Platinum-Resistant Advanced Ovarian Cancer - Episode 8
Thomas C. Krivak, MD:I think it’s time that we start looking at ovarian cancer more as a chronic illness instead of an acute illness. This may sound odd, but you know, [for] somebody who has diabetes, we don’t just give them insulin when they go into diabetic ketoacidosis or have a problem or they start to have end-stage renal disease or vascular disease; they’re constantly getting their insulin. So hypertension, somebody who has hypertension, we don’t wait for them to have a stroke or just repetitive headaches; you’re treating the hypertension. Again, I know cancer is different and chemotherapy is different, but treating [it] as a chronic illness when it’s low volume, using Avastin therapy I think is very important.
Definitely you saw improvement in response rates, you saw it in a doubling of the route response rate in the AURELIA trial in platinum-resistant disease. When you look at Avastin in the OCEANS trial, again, this was a platinum-sensitive cohort; 50% of the patients were responsive to gemcitabine-carboplatin alone when you gave Avastin and improved that response rate up to 75% to 80%. A lot of people believed that some of these clinical trials that have included Avastin in up-front therapy, as well as recurrent setting, were not seeing too much of a difference in the treatment arms because everybody [is] getting Avastin. So bevacizumab or Avastin has been the great equalizer to help improve our response rate or to help improve our PFSs [progresssion-free survivals], and hopefully ultimately to help overall survival.
So using it over the last 10 to 12 years, I think it’s been a great drug. I was a big proponent of it as soon as I saw [GOG-0218] come out as being positive. I thought that was really, really important. GOG-0252 was a combination of an intraperitoneal chemotherapy versus IV [intravenous], versus ID [ifosfamide and doxorubicin] chemotherapy using Avastin. Again, I would treat patients with intraperitoneal chemotherapy, and once it’s completed, then place patients on Avastin. It’s a little bit of a modification of GOG-0252, and we’re waiting for some of the results to get published for that trial.
GOG-0262 showed that Avastin was a great equalizer. And [among] most of the subgroups, patients who got treated with Avastin did well. So to me, I think that the totality of the data [have] showed that this drug is very safe; it’s very effective. There’s no doubt about it that we’re going to have other others, and to me I think that’s the key. When we’re seeing a patient who has advanced-stage disease who’s got a chronic illness, though the cancer may mutate and become resistant, [and] then we want to have options. You know we’re having, like we talked about SOLO-1, the PARP [poly(ADP-ribose) polymerase] inhibitors coming onboard, there may be combinations of PARP inhibitors with Avastin that may improve response rates and prolong these PFSs and Ls. We have immunotherapy coming onboard. So as we have these options for our patients, we’re going to be able to do good because now we have more optionsyou know, our toolkit has more tools to help kind of fix things as they come along.
So it’s very exciting right now to see some of these combinations with bevacizumab and bevacizumab alone. I can only imagine what’s going to happen later on with some of these other trials, the IMagyn050 trial, which is [a] combination of Avastin with atezo [atezolizumab]. To me, those are going to be very exciting results to see. Because again, we’re talking about patients who may have severe hypertension or develop proteinuria. They may not be able to stand Avastin, so we use a different drug. Or somebody [who] may, we say, hey, we want to use a PARP inhibitor; however, they have toxicity from the PARP inhibitor, and we can come back to Avastin to say, OK, this is going to be the best maintenance therapy for you because you have toxicities due to the other drugs.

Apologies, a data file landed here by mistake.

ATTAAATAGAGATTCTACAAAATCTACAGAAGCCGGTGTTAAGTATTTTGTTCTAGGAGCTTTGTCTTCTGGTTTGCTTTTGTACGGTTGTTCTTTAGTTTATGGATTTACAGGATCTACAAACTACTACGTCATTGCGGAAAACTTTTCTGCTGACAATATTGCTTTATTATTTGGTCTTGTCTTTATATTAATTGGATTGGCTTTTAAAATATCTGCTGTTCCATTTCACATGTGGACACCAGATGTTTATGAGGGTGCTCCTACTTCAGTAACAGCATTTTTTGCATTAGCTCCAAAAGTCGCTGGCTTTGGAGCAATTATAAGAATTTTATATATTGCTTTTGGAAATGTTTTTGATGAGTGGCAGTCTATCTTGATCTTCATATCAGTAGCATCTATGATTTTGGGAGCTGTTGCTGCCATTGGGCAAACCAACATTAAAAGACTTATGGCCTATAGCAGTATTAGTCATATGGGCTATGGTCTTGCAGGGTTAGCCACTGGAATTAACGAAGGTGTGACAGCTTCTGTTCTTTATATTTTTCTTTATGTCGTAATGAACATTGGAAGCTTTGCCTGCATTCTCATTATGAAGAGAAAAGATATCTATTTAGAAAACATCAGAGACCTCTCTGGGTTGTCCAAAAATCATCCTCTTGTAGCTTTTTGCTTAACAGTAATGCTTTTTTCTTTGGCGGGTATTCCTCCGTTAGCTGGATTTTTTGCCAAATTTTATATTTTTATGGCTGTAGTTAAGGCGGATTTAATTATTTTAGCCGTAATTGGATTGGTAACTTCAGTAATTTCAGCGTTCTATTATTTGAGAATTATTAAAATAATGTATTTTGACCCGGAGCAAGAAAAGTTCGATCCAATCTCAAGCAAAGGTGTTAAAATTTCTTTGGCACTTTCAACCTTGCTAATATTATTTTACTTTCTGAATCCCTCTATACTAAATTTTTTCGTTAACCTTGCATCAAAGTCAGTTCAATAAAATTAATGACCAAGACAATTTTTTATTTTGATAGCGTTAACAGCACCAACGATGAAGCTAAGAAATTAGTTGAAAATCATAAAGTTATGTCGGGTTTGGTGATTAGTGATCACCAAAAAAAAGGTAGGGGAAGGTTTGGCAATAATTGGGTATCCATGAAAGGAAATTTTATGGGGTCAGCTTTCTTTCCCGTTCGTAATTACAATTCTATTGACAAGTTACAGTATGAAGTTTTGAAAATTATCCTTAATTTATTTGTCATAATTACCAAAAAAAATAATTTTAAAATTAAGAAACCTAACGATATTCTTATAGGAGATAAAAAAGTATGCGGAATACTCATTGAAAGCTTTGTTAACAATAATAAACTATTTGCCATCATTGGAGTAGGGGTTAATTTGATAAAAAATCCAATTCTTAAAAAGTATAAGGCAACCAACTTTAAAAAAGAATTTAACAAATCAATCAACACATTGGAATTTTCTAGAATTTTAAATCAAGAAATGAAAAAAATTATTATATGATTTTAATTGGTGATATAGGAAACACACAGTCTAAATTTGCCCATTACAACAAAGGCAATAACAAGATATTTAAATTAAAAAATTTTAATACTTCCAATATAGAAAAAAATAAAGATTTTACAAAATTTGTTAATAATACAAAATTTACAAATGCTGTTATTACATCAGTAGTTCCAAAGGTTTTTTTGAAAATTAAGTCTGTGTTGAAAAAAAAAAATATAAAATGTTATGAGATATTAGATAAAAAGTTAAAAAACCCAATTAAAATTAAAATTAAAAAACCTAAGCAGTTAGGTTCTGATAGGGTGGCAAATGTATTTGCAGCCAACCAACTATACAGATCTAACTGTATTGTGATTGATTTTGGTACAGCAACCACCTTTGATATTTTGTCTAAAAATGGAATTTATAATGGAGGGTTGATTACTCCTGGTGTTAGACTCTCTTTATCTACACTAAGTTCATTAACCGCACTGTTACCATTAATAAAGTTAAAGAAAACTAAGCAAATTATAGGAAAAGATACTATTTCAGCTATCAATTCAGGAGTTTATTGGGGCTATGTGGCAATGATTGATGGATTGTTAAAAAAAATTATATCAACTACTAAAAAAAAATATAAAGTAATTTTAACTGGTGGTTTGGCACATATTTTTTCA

So to me, that’s where we’re at. I think that it’s going to show that this is a safe drug, this an effective drug, and we’re going to be able to use it in many different clinical scenarios. I think that’s what makes it exciting at this point.
I think, how I look at it, the changing for ovarian cancer, the stand of care seems like it’s going to be changing very rapidly with the numerous trials that are on the horizon. I mean, there’s a trial looking at olaparib with bevacizumab for patients who do not have a germline mutation. And so, again, it may be looking at do you want bevacizumab alone, do you want a PARP inhibitor alone, or do you want a PARP inhibitor with bevacizumab.
So I think as we get the results of these trials in the next few years, the needle is going to be moving on how we need to treat these, these patients. And you know our research meetings are very important. We have really good clinical trial design. I’m very fortunate to be working in ovarian cancer. And some of these thought leaders, some of these clinical trialists, are just absolutely outstanding with how they’re designing you know just not upfront treatment but up-front as well as recurrent settings in drug development has really taken off. So it’s a very exciting time to be taking care women with ovarian cancer. I really feel like Avastin was the tip of the iceberg and really driving a lot of this change as we’re improving care for women. So I think that’s exciting.
Transcript edited for clarity.
Case: A 70-Year-Old Woman Presenting With Advanced Ovarian Cancer
H & P:
Biopsy and labs: